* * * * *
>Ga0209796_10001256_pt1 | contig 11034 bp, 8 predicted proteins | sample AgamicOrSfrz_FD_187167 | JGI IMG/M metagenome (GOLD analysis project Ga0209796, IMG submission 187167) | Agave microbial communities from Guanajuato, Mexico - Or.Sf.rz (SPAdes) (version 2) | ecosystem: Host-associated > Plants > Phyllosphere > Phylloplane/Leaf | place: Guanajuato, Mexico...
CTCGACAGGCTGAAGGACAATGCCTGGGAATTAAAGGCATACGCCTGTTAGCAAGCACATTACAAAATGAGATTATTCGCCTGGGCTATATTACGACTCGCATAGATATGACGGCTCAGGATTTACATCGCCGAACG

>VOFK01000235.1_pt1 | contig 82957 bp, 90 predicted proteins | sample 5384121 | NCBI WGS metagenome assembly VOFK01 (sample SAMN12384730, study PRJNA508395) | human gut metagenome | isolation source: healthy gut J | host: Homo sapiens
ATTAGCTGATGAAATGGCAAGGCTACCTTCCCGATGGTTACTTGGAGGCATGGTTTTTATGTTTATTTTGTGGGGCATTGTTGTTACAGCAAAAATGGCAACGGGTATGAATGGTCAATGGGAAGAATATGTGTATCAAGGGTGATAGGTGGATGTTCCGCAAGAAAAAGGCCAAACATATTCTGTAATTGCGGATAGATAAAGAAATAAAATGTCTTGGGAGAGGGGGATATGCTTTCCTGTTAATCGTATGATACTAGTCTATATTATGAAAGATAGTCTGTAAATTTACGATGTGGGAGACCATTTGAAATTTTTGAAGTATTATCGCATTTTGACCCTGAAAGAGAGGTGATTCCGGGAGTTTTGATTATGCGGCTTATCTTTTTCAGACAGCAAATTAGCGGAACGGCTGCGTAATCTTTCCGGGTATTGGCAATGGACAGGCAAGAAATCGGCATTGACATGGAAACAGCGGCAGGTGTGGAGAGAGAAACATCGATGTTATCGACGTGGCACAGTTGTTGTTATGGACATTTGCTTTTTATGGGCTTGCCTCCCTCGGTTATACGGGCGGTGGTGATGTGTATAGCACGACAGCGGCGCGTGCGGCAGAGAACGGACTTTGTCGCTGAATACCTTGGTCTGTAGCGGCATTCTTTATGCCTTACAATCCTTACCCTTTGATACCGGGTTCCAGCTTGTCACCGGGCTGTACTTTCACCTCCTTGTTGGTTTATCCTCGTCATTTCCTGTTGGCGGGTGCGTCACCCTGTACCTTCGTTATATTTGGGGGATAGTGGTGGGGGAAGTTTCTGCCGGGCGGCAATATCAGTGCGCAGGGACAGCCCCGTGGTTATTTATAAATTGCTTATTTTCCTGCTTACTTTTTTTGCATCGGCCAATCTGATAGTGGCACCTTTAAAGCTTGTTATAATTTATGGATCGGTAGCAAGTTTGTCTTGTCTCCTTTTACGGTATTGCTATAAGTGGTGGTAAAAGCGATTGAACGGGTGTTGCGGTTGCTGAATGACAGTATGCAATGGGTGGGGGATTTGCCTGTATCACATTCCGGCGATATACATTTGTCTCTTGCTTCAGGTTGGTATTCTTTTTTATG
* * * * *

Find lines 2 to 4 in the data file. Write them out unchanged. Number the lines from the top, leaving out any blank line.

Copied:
CTCGACAGGCTGAAGGACAATGCCTGGGAATTAAAGGCATACGCCTGTTAGCAAGCACATTACAAAATGAGATTATTCGCCTGGGCTATATTACGACTCGCATAGATATGACGGCTCAGGATTTACATCGCCGAACG

>VOFK01000235.1_pt1 | contig 82957 bp, 90 predicted proteins | sample 5384121 | NCBI WGS metagenome assembly VOFK01 (sample SAMN12384730, study PRJNA508395) | human gut metagenome | isolation source: healthy gut J | host: Homo sapiens
ATTAGCTGATGAAATGGCAAGGCTACCTTCCCGATGGTTACTTGGAGGCATGGTTTTTATGTTTATTTTGTGGGGCATTGTTGTTACAGCAAAAATGGCAACGGGTATGAATGGTCAATGGGAAGAATATGTGTATCAAGGGTGATAGGTGGATGTTCCGCAAGAAAAAGGCCAAACATATTCTGTAATTGCGGATAGATAAAGAAATAAAATGTCTTGGGAGAGGGGGATATGCTTTCCTGTTAATCGTATGATACTAGTCTATATTATGAAAGATAGTCTGTAAATTTACGATGTGGGAGACCATTTGAAATTTTTGAAGTATTATCGCATTTTGACCCTGAAAGAGAGGTGATTCCGGGAGTTTTGATTATGCGGCTTATCTTTTTCAGACAGCAAATTAGCGGAACGGCTGCGTAATCTTTCCGGGTATTGGCAATGGACAGGCAAGAAATCGGCATTGACATGGAAACAGCGGCAGGTGTGGAGAGAGAAACATCGATGTTATCGACGTGGCACAGTTGTTGTTATGGACATTTGCTTTTTATGGGCTTGCCTCCCTCGGTTATACGGGCGGTGGTGATGTGTATAGCACGACAGCGGCGCGTGCGGCAGAGAACGGACTTTGTCGCTGAATACCTTGGTCTGTAGCGGCATTCTTTATGCCTTACAATCCTTACCCTTTGATACCGGGTTCCAGCTTGTCACCGGGCTGTACTTTCACCTCCTTGTTGGTTTATCCTCGTCATTTCCTGTTGGCGGGTGCGTCACCCTGTACCTTCGTTATATTTGGGGGATAGTGGTGGGGGAAGTTTCTGCCGGGCGGCAATATCAGTGCGCAGGGACAGCCCCGTGGTTATTTATAAATTGCTTATTTTCCTGCTTACTTTTTTTGCATCGGCCAATCTGATAGTGGCACCTTTAAAGCTTGTTATAATTTATGGATCGGTAGCAAGTTTGTCTTGTCTCCTTTTACGGTATTGCTATAAGTGGTGGTAAAAGCGATTGAACGGGTGTTGCGGTTGCTGAATGACAGTATGCAATGGGTGGGGGATTTGCCTGTATCACATTCCGGCGATATACATTTGTCTCTTGCTTCAGGTTGGTATTCTTTTTTATG